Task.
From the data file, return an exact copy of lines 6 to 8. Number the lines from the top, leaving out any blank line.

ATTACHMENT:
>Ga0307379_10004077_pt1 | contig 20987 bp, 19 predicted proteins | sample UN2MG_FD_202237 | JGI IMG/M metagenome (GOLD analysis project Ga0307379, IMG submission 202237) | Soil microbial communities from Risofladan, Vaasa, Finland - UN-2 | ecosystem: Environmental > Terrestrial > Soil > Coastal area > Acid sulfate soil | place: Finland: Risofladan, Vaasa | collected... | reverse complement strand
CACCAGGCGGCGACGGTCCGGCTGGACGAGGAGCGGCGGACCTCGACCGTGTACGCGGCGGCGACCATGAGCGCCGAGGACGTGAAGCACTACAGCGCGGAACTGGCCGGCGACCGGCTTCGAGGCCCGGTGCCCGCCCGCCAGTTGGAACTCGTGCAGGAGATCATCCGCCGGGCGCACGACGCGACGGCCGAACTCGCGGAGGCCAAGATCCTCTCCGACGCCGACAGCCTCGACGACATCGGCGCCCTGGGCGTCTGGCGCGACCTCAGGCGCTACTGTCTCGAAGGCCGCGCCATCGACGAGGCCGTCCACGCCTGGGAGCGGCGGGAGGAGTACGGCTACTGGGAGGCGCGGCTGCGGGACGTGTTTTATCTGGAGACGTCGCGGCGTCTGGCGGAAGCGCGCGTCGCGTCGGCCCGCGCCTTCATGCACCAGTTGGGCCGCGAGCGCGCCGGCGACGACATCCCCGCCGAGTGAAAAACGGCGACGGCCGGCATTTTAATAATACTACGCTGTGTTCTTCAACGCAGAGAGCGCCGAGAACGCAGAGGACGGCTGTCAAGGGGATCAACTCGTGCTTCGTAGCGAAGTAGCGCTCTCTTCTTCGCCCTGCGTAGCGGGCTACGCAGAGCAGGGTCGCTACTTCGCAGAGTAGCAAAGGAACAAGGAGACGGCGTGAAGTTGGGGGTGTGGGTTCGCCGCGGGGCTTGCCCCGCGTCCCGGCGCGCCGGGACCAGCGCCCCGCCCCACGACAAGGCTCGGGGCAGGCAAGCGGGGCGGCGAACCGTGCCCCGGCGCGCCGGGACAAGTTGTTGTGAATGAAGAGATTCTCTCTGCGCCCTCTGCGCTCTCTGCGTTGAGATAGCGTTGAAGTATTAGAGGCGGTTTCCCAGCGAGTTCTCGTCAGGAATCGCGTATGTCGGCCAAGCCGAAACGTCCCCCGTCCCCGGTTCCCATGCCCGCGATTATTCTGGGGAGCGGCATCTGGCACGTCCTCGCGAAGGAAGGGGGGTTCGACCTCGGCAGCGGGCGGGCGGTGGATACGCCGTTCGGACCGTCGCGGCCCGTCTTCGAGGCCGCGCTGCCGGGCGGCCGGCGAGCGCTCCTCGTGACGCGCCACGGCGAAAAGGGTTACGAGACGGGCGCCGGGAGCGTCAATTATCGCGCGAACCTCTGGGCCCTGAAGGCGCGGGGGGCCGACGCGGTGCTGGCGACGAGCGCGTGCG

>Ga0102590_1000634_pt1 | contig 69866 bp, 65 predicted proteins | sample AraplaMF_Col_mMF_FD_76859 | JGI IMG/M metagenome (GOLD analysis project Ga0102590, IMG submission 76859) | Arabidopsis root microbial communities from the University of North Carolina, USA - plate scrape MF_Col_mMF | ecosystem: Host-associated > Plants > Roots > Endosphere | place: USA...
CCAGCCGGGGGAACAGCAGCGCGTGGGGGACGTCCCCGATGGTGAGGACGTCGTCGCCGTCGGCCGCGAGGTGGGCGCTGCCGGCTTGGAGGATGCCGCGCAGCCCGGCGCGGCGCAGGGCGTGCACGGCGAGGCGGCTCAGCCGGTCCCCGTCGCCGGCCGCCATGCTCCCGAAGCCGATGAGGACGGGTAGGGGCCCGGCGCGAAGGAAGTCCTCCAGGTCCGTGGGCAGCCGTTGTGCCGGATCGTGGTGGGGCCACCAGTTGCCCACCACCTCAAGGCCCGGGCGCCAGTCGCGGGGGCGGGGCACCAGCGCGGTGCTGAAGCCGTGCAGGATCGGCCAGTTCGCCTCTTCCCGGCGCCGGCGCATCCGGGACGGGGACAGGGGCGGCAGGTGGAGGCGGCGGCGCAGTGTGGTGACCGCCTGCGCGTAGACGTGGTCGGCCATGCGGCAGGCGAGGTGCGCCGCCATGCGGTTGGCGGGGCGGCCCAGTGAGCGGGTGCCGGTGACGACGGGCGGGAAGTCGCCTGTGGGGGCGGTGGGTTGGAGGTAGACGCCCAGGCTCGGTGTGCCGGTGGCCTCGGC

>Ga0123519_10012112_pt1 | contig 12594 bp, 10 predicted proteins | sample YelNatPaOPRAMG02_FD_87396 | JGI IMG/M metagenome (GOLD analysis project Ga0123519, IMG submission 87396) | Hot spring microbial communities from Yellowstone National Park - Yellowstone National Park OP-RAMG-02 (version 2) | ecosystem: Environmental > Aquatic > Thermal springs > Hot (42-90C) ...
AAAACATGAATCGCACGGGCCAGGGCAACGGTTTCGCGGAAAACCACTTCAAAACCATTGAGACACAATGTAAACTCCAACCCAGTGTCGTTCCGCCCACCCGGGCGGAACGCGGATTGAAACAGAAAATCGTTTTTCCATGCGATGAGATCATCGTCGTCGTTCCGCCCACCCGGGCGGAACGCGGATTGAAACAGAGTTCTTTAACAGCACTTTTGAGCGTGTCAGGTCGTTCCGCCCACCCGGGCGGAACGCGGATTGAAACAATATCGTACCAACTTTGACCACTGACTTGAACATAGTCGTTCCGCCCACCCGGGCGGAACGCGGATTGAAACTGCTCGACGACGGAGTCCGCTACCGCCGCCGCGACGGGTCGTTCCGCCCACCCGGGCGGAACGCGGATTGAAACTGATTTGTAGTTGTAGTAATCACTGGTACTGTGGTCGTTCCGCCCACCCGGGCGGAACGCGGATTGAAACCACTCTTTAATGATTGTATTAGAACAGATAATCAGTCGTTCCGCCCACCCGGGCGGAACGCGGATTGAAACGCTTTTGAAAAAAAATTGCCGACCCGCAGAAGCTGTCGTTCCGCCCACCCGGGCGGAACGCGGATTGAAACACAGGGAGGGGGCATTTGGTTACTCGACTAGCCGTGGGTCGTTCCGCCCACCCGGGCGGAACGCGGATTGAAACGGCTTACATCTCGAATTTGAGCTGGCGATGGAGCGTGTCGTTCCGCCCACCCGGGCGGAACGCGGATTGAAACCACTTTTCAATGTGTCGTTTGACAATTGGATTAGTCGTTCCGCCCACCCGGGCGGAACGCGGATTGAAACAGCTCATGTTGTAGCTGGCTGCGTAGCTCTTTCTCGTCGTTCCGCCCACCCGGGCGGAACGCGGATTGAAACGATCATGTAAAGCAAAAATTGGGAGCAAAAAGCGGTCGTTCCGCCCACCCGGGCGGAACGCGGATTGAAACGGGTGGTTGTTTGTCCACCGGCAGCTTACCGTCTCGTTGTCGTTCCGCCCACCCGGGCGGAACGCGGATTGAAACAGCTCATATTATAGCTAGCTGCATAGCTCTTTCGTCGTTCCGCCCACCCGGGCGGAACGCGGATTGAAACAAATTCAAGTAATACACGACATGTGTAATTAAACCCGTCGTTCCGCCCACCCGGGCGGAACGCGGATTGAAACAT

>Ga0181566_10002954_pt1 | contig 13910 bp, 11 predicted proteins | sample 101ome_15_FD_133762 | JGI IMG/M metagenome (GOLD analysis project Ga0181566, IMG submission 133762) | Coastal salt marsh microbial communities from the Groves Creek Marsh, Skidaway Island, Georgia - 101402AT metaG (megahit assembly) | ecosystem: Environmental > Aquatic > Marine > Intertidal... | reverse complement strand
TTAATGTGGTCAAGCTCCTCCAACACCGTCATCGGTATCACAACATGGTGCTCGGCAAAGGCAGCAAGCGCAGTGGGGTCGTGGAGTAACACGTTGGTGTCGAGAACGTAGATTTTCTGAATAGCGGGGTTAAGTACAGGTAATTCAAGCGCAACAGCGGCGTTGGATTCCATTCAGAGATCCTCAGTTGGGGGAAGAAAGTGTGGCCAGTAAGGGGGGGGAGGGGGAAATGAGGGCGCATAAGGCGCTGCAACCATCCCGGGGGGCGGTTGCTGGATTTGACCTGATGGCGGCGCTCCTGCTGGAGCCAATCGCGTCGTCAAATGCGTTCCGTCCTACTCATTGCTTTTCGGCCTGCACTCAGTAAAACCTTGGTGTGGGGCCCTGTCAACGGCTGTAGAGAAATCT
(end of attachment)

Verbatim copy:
AAAACATGAATCGCACGGGCCAGGGCAACGGTTTCGCGGAAAACCACTTCAAAACCATTGAGACACAATGTAAACTCCAACCCAGTGTCGTTCCGCCCACCCGGGCGGAACGCGGATTGAAACAGAAAATCGTTTTTCCATGCGATGAGATCATCGTCGTCGTTCCGCCCACCCGGGCGGAACGCGGATTGAAACAGAGTTCTTTAACAGCACTTTTGAGCGTGTCAGGTCGTTCCGCCCACCCGGGCGGAACGCGGATTGAAACAATATCGTACCAACTTTGACCACTGACTTGAACATAGTCGTTCCGCCCACCCGGGCGGAACGCGGATTGAAACTGCTCGACGACGGAGTCCGCTACCGCCGCCGCGACGGGTCGTTCCGCCCACCCGGGCGGAACGCGGATTGAAACTGATTTGTAGTTGTAGTAATCACTGGTACTGTGGTCGTTCCGCCCACCCGGGCGGAACGCGGATTGAAACCACTCTTTAATGATTGTATTAGAACAGATAATCAGTCGTTCCGCCCACCCGGGCGGAACGCGGATTGAAACGCTTTTGAAAAAAAATTGCCGACCCGCAGAAGCTGTCGTTCCGCCCACCCGGGCGGAACGCGGATTGAAACACAGGGAGGGGGCATTTGGTTACTCGACTAGCCGTGGGTCGTTCCGCCCACCCGGGCGGAACGCGGATTGAAACGGCTTACATCTCGAATTTGAGCTGGCGATGGAGCGTGTCGTTCCGCCCACCCGGGCGGAACGCGGATTGAAACCACTTTTCAATGTGTCGTTTGACAATTGGATTAGTCGTTCCGCCCACCCGGGCGGAACGCGGATTGAAACAGCTCATGTTGTAGCTGGCTGCGTAGCTCTTTCTCGTCGTTCCGCCCACCCGGGCGGAACGCGGATTGAAACGATCATGTAAAGCAAAAATTGGGAGCAAAAAGCGGTCGTTCCGCCCACCCGGGCGGAACGCGGATTGAAACGGGTGGTTGTTTGTCCACCGGCAGCTTACCGTCTCGTTGTCGTTCCGCCCACCCGGGCGGAACGCGGATTGAAACAGCTCATATTATAGCTAGCTGCATAGCTCTTTCGTCGTTCCGCCCACCCGGGCGGAACGCGGATTGAAACAAATTCAAGTAATACACGACATGTGTAATTAAACCCGTCGTTCCGCCCACCCGGGCGGAACGCGGATTGAAACAT

>Ga0181566_10002954_pt1 | contig 13910 bp, 11 predicted proteins | sample 101ome_15_FD_133762 | JGI IMG/M metagenome (GOLD analysis project Ga0181566, IMG submission 133762) | Coastal salt marsh microbial communities from the Groves Creek Marsh, Skidaway Island, Georgia - 101402AT metaG (megahit assembly) | ecosystem: Environmental > Aquatic > Marine > Intertidal... | reverse complement strand
TTAATGTGGTCAAGCTCCTCCAACACCGTCATCGGTATCACAACATGGTGCTCGGCAAAGGCAGCAAGCGCAGTGGGGTCGTGGAGTAACACGTTGGTGTCGAGAACGTAGATTTTCTGAATAGCGGGGTTAAGTACAGGTAATTCAAGCGCAACAGCGGCGTTGGATTCCATTCAGAGATCCTCAGTTGGGGGAAGAAAGTGTGGCCAGTAAGGGGGGGGAGGGGGAAATGAGGGCGCATAAGGCGCTGCAACCATCCCGGGGGGCGGTTGCTGGATTTGACCTGATGGCGGCGCTCCTGCTGGAGCCAATCGCGTCGTCAAATGCGTTCCGTCCTACTCATTGCTTTTCGGCCTGCACTCAGTAAAACCTTGGTGTGGGGCCCTGTCAACGGCTGTAGAGAAATCT